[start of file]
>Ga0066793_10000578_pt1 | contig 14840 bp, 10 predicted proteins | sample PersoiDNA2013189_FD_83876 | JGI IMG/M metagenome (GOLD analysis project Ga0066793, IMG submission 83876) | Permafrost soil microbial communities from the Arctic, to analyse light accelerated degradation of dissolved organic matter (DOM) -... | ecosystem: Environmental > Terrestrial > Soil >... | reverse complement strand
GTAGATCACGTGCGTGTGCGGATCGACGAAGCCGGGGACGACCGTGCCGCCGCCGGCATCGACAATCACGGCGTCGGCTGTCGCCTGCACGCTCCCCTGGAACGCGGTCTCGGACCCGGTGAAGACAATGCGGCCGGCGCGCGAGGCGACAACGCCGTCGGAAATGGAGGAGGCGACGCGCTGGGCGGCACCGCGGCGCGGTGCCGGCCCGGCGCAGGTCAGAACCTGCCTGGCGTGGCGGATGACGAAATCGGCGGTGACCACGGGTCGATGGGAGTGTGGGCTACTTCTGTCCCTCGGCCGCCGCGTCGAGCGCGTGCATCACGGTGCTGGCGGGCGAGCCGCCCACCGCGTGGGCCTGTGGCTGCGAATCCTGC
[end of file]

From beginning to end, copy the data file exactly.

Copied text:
>Ga0066793_10000578_pt1 | contig 14840 bp, 10 predicted proteins | sample PersoiDNA2013189_FD_83876 | JGI IMG/M metagenome (GOLD analysis project Ga0066793, IMG submission 83876) | Permafrost soil microbial communities from the Arctic, to analyse light accelerated degradation of dissolved organic matter (DOM) -... | ecosystem: Environmental > Terrestrial > Soil >... | reverse complement strand
GTAGATCACGTGCGTGTGCGGATCGACGAAGCCGGGGACGACCGTGCCGCCGCCGGCATCGACAATCACGGCGTCGGCTGTCGCCTGCACGCTCCCCTGGAACGCGGTCTCGGACCCGGTGAAGACAATGCGGCCGGCGCGCGAGGCGACAACGCCGTCGGAAATGGAGGAGGCGACGCGCTGGGCGGCACCGCGGCGCGGTGCCGGCCCGGCGCAGGTCAGAACCTGCCTGGCGTGGCGGATGACGAAATCGGCGGTGACCACGGGTCGATGGGAGTGTGGGCTACTTCTGTCCCTCGGCCGCCGCGTCGAGCGCGTGCATCACGGTGCTGGCGGGCGAGCCGCCCACCGCGTGGGCCTGTGGCTGCGAATCCTGC